Antithesis: Naga exclusive solution & pluralistic Manipur

With the Christmas season in, the festive mood is palpable and the air is filled with anticipation; anticipation for a final settlement to the protracted political dialogue which has been going on between the Government of India and NSCN-IM. Many groups/organisations and Naga political leaders have been urging the Government of India to present the final settlement as Christmas gift. No doubt the political dialogue has finally started taking a concrete shape. Other than NSCN-IM, six other Naga armed opposition groups attended the latest round of political dialogue held at Chumukedima, Nagaland and it was the first time the political dialogue was held on the soil of Nagaland. It was way back in 1997 when NSCN-IM came to the negotiating table and started political dialogue with New Delhi. Since then, around 80 rounds of talks have been held, a few of them at Amsterdam, Bangkok and most of them at New Delhi. As per a news report carried by the Hindustan Times, the Naga outfits have scaled down their demand from a sovereign State to greater autonomy for Naga people and integration of Naga inhabited areas under Greater Nagalim. Even as a statement issued by NSCN-IM on May 9 this year said that the Nagas, as of now, have agreed to co-exist with India under shared sovereignty, recent media reports said that the Government of India has ruled out both sovereignty as well as integration of Naga inhabited areas. There were also reports about the Naga rebel outfit insisting on using a separate flag and separate passport. It is not yet clear how far these demands were/can be incorporated in the framework agreement signed on August 3, 2015 which NSCN-IM General Secretary and principal negotiator Thuingaleng Muivah said would be the basis for a final solution to the Naga issue. There are so many reports, statements, comments and prognoses about the secretive Framework Agreement and possible solutions based on it but they are contradictory, incoherent and inconsistent.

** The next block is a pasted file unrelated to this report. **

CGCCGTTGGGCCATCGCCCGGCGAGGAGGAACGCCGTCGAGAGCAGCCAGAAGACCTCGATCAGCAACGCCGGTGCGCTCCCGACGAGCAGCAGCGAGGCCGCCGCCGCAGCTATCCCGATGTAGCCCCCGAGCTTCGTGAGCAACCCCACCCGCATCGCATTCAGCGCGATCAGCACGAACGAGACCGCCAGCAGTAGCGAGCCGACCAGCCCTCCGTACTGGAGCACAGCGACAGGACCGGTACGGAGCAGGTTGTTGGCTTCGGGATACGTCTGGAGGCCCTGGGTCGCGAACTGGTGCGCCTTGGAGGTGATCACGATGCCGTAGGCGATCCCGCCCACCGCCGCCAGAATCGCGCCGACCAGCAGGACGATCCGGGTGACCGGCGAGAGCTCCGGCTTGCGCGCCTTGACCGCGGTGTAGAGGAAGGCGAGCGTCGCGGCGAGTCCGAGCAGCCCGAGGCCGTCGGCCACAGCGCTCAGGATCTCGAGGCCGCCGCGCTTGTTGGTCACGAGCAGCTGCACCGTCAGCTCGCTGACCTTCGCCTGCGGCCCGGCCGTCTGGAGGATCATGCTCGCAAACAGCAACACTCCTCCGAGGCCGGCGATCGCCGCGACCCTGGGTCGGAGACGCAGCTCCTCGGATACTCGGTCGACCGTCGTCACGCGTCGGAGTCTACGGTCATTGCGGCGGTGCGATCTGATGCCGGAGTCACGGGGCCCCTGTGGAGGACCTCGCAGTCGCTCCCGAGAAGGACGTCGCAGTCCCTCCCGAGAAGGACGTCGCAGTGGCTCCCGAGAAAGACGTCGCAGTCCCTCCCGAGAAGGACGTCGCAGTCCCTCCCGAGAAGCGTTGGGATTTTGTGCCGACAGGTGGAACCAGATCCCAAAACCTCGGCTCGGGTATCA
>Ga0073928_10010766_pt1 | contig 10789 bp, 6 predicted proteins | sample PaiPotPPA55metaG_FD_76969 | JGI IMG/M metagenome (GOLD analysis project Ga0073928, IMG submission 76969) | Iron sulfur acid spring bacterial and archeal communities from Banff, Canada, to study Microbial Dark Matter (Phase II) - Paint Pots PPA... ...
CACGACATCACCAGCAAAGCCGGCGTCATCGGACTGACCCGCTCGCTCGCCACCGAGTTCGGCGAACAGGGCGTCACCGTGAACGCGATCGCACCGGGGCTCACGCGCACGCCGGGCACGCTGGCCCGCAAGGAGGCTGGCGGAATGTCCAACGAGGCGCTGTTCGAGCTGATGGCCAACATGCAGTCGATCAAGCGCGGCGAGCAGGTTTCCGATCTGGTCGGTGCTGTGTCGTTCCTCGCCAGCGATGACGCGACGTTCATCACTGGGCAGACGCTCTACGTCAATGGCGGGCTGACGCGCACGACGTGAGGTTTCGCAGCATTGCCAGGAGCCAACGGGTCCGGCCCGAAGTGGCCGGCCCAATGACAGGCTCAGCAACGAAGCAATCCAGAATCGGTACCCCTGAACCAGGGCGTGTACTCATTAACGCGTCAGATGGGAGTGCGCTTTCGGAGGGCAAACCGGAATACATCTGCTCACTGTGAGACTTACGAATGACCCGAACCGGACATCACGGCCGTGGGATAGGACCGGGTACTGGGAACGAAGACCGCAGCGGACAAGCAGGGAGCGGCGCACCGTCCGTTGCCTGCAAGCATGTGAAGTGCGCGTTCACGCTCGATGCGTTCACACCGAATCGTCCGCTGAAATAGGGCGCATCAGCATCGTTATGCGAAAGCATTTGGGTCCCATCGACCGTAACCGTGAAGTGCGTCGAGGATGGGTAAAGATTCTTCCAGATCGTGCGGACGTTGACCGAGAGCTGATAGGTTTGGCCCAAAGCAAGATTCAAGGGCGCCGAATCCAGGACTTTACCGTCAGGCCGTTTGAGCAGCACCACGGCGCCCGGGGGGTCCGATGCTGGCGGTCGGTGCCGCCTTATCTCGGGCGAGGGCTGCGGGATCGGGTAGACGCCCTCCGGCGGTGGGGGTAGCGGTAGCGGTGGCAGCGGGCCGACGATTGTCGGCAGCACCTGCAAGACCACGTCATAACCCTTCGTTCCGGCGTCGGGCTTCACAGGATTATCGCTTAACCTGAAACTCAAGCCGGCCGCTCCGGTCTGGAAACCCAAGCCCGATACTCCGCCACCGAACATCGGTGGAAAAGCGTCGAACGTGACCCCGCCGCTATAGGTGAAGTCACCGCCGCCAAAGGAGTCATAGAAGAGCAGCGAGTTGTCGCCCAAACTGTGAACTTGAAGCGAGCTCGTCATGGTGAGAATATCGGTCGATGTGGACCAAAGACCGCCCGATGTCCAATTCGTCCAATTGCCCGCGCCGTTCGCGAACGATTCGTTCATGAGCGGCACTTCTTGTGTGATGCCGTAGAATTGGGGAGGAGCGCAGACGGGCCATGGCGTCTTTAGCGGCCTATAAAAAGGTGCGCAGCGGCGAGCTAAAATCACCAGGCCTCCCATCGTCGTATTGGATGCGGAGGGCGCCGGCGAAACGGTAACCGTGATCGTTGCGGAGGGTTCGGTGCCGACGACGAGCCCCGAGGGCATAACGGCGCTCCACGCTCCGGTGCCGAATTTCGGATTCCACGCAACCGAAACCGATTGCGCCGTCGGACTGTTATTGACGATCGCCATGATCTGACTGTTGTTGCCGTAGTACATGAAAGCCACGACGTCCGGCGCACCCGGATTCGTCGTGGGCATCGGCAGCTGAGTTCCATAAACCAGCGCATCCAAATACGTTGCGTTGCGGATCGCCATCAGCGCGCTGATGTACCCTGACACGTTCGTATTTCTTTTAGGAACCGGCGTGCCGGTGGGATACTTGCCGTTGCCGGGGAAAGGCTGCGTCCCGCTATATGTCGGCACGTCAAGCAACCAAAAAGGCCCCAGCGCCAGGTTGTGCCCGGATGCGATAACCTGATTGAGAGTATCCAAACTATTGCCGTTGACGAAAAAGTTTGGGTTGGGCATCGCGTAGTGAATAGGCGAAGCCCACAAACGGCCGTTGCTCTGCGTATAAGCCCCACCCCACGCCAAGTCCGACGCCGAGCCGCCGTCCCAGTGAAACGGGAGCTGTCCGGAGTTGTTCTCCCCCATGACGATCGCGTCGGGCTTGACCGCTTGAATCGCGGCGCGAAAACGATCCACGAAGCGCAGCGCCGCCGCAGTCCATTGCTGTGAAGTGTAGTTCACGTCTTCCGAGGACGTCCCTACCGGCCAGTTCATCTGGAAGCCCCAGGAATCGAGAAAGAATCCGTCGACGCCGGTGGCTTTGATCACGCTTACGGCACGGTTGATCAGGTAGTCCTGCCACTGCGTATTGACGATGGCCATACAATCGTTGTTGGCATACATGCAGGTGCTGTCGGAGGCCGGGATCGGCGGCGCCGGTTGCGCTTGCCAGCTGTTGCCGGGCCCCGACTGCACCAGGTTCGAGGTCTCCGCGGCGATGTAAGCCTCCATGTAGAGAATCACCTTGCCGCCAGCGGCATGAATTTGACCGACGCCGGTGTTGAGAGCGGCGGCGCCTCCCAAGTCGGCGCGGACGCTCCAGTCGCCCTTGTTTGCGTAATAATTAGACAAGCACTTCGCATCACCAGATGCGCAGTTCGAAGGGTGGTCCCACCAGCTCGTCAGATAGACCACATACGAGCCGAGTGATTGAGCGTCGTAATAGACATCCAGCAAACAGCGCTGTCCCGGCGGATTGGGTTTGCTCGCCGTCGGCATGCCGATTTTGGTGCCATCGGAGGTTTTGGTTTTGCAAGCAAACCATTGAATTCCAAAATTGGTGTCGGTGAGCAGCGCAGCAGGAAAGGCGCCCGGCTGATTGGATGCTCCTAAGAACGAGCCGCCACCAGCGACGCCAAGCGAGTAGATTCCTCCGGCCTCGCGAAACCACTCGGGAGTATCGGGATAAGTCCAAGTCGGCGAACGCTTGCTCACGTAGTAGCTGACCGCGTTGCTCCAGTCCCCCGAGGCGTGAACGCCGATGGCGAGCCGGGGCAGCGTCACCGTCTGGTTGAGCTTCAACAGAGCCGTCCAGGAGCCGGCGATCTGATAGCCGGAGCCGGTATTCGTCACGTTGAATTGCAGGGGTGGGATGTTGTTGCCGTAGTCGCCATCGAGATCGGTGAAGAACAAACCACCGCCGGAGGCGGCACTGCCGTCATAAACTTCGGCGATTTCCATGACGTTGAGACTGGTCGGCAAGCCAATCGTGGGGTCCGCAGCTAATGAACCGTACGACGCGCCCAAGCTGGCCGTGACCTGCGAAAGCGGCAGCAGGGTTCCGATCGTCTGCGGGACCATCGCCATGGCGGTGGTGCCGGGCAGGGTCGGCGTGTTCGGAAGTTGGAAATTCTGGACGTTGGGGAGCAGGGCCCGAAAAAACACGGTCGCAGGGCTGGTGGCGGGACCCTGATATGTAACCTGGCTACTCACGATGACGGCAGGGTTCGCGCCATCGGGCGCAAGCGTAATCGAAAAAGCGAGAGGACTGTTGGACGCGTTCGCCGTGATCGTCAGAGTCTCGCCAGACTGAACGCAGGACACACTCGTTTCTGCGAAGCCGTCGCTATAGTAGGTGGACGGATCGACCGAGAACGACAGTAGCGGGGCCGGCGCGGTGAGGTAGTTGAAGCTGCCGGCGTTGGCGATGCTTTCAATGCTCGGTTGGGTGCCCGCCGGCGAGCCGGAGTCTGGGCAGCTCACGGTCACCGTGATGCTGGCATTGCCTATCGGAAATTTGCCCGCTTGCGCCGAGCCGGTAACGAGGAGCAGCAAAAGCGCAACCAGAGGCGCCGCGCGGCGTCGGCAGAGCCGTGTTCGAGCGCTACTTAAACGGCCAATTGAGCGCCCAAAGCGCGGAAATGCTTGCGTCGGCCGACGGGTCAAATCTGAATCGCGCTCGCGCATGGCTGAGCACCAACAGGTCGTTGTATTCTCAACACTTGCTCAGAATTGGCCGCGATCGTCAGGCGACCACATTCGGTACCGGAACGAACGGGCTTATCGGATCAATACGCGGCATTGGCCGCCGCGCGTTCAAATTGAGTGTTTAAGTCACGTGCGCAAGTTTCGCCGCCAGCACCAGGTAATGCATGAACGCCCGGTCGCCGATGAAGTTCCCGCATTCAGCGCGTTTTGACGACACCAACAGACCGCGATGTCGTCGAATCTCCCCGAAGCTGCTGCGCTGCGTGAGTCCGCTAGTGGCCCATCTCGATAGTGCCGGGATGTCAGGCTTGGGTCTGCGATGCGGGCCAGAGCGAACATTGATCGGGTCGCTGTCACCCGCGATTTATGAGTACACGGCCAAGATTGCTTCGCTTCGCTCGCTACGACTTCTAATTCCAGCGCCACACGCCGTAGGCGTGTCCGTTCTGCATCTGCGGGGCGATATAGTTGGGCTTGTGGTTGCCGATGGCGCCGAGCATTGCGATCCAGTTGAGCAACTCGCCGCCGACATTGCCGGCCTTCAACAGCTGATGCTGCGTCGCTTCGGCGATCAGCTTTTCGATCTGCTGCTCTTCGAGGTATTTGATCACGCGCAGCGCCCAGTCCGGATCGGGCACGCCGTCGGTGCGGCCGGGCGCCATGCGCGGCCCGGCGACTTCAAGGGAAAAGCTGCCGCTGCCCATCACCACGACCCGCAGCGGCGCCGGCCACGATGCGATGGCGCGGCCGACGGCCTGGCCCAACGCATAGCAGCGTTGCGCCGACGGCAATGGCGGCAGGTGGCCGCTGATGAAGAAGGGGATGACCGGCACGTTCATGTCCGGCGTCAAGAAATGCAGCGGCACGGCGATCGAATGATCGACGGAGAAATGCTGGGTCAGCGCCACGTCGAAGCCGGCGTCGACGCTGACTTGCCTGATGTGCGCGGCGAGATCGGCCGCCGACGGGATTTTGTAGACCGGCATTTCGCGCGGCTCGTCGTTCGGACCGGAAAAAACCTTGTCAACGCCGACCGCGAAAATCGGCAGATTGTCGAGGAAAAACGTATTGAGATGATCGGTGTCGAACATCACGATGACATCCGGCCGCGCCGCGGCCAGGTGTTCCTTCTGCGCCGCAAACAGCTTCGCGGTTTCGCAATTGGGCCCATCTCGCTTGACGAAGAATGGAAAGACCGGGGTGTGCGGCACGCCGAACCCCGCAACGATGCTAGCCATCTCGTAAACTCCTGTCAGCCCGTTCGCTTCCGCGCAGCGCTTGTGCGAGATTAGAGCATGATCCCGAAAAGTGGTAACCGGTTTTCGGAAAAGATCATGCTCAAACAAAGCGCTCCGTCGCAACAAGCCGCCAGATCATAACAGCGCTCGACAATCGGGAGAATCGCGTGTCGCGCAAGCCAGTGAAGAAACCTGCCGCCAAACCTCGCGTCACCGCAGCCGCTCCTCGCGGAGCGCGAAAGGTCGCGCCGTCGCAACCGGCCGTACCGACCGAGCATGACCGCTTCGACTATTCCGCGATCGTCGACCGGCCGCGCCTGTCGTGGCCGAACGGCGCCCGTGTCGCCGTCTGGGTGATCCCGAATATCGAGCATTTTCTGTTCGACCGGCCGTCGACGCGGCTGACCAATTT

Assuming that sovereignty and integration of Naga inhabited areas have been ruled out, the latest speculations among the masses particularly keen observers of the dialogue process are greater autonomy or a pan Naga development council or 6th Schedule or a similar provision. But all these ideas are unacceptable to the champions of the idea of united Manipur for any such arrangement would undermine the status of Manipur as a State. The protagonists of united Manipur have made it clear that they will oppose any form of demand like the pan-Naga cultural, provincial, territorial council or financial autonomy or ethnic administrative division as reflected in one of the resolutions adopted at the open dialogue of November 18, 2017. Seemingly, Kuki militant groups are also not happy with the idea of any special treatment to the Nagas at the cost of their own interests. If Manipur is seen as comprising of two geographical divisions viz; hills and valley, separation of Nagas and Kukis for any special treatment to either of them would be highly problematic for they settle together in the hills of Manipur. There is no (hill) district in Manipur which is exclusively inhabited by either Nagas or Kukis. No doubt, the negotiation is between New Delhi and NSCN-IM which has been struggling for the rights and future of Naga people but any Naga exclusive solution is most likely to impinge upon the interests of neighbouring communities particularly in a pluralistic State like Manipur unless New Delhi chooses to confine the much talked about solution to the present State of Nagaland.

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